However, Paul has cited evidence such as a National Institutes for Health project report in 2019 regarding NIH funds assigned to a nonprofit called the EcoHealth Alliance for research with the Wuhan lab constructing novel coronaviruses and assessing their ability to infect human cells.
Fauci argued against the lab leak theory at a news conference in April 2020 in which he cited a study led by computational biologist Kristian Andersen of the Scripps Research Institute in California concluding SARS-CoV-2 “is not a purposefully manipulated virus.”
However, as WND reported, former Science journal editor and New York Times science writer Nicholas Wade pointed out in a lengthy analysis supporting the lab-leak theory that Anderson’s argument was “full of absurdly large holes.”
The study followed a February 2020 letter signed by a group of virologists and others published in the eminent British science journal The Lancet insisting on a natural origin and condeming “conspiracy theories suggesting that COVID-19 does not have a natural origin.”
Scientists “overwhelmingly conclude that this coronavirus originated in wildlife,” they said, calling on readers to stand with Chinese colleagues on the frontline of fighting the disease.
But Wade showed how the signatories “were assuring the public of facts they could not know for sure were true.”
It turned out that the letter had been organized and drafted by the president of the EcoHealth Alliance, Peter Daszak.
The fact that Daszak’s organization funded coronavirus research at the Wuhan lab — a clear conflict of interest — was not disclosed to The Lancet’s readers, Wade noted. To the contrary, the letter concluded, “We declare no competing interests.”
And, significantly, Daszak was the sole American representative on the WHO team investigating the pandemic’s origin.
On Sunday night, Wade said in an interview with Mark Levin on Fox News that the Chinese have had a “free ride” so far, because no one has put pressure on them “to tell us what really happened.”
See part I of Wade’s interview with Levin:
On Sunday, Sen. Tom Cotton, R-Ark., told Maria Bartiromo on Fox News’ “Sunday Futures” that the Biden administration needs to demand answers from the Chinese Communist Party, which has blocked access to hard evidence from the Wuhan lab.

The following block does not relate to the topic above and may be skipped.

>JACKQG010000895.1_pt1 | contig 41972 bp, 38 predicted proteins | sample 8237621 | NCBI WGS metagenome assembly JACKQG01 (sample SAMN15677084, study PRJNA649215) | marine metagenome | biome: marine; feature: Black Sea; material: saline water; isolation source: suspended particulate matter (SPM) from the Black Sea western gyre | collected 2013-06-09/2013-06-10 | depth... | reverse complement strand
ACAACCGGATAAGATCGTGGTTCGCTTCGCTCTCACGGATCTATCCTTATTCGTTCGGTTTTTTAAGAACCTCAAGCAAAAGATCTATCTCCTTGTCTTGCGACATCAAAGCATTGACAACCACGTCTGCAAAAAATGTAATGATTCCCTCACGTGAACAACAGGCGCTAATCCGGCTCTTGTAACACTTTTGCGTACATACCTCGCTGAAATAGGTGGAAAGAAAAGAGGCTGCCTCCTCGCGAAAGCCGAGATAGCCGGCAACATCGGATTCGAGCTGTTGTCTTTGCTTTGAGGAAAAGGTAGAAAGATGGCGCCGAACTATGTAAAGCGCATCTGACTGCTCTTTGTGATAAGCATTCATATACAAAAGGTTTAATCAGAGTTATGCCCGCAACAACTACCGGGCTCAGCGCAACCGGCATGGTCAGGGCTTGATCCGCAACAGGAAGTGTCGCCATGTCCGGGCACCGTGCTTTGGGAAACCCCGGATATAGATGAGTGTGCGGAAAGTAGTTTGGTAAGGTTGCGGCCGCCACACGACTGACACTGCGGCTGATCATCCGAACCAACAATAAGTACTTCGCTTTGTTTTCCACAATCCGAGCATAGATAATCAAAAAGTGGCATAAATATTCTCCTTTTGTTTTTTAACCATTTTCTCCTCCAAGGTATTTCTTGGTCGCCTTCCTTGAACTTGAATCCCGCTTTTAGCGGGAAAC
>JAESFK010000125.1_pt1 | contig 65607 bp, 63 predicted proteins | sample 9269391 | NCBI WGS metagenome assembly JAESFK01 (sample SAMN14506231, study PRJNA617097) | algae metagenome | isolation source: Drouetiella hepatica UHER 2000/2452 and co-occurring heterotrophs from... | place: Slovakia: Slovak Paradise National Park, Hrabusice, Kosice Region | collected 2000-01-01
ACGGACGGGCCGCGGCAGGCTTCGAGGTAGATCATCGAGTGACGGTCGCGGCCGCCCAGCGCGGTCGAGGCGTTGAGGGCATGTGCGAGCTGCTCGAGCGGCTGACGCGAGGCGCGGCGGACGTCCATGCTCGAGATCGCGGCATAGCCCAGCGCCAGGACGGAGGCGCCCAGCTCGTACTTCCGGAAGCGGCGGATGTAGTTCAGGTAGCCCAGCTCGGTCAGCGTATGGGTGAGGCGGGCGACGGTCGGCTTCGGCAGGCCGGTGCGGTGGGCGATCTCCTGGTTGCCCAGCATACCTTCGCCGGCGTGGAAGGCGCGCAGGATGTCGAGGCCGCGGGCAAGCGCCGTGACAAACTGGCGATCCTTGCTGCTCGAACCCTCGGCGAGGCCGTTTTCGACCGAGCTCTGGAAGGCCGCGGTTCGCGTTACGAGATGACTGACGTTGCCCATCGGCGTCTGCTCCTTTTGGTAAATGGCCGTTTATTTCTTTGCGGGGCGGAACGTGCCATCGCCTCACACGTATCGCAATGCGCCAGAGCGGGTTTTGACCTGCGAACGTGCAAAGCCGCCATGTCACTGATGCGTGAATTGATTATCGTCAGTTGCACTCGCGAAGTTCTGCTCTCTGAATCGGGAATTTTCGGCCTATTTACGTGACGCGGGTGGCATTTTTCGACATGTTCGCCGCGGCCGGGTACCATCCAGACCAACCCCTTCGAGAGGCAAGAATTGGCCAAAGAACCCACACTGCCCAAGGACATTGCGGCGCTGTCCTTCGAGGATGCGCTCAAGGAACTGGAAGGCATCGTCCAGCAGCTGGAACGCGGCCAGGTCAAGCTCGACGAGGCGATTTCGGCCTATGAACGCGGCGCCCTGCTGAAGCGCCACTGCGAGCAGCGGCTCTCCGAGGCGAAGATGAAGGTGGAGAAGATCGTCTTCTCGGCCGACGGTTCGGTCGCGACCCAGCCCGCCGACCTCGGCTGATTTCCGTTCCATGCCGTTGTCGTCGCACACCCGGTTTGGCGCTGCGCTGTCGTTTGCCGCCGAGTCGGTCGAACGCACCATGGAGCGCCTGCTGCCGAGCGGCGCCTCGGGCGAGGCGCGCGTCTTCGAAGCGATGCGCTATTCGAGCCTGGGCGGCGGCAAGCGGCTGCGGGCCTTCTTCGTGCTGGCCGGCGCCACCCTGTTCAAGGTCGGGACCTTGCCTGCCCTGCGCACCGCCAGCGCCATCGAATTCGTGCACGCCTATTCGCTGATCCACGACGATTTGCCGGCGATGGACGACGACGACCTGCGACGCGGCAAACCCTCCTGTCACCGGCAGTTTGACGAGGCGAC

Cotton said it’s a “common-sense proposition” that the virus “started not up in some remote mountain village with caves full of bats, but rather in downtown Wuhan, a city larger than New York, just a few blocks up the road from labs that was researching bat-based coronaviruses.”
“And, since then, every bit of circumstantial evidence — to include evidence that came out in the final days of the Trump administration, that some employees and staff at these labs may have had coronavirus-like symptoms as early as October or September of 2019 — continues to point to these labs as the origin of this virus, not that food market that the Chinese Communist Party used as a cover story from the very beginning.”
CDC director: It’s possible
The idea of “gain of function” is to increase the virulence and transmissiblity of a virus that is regarded as a potential threat to humans. The data is then used to begin developing vaccines and treatments in case of an outbreak. The obvious risk is that an experimental virus programmed to be highly contagious and powerful could be accidentally released.
Last Wednesday, Centers for Disease Control Director Rochelle Walensky admitted in response to queries by Republican Sen. John Kennedy that it’s “possible” the COVID-19 virus could have leaked “from a lab.”
On the same day, House Intelligence Committee Republicans released a report that concluded there is “overwhelming circumstantial evidence” backing the lab-leak theory.
Previously, a group of 18 prominent scientists published a paper in the journal Science calling for an investigation into the origins of the pandemic, insisting an accidental leak from a lab cannot be ruled out.
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This article was originally published by the WND News Center.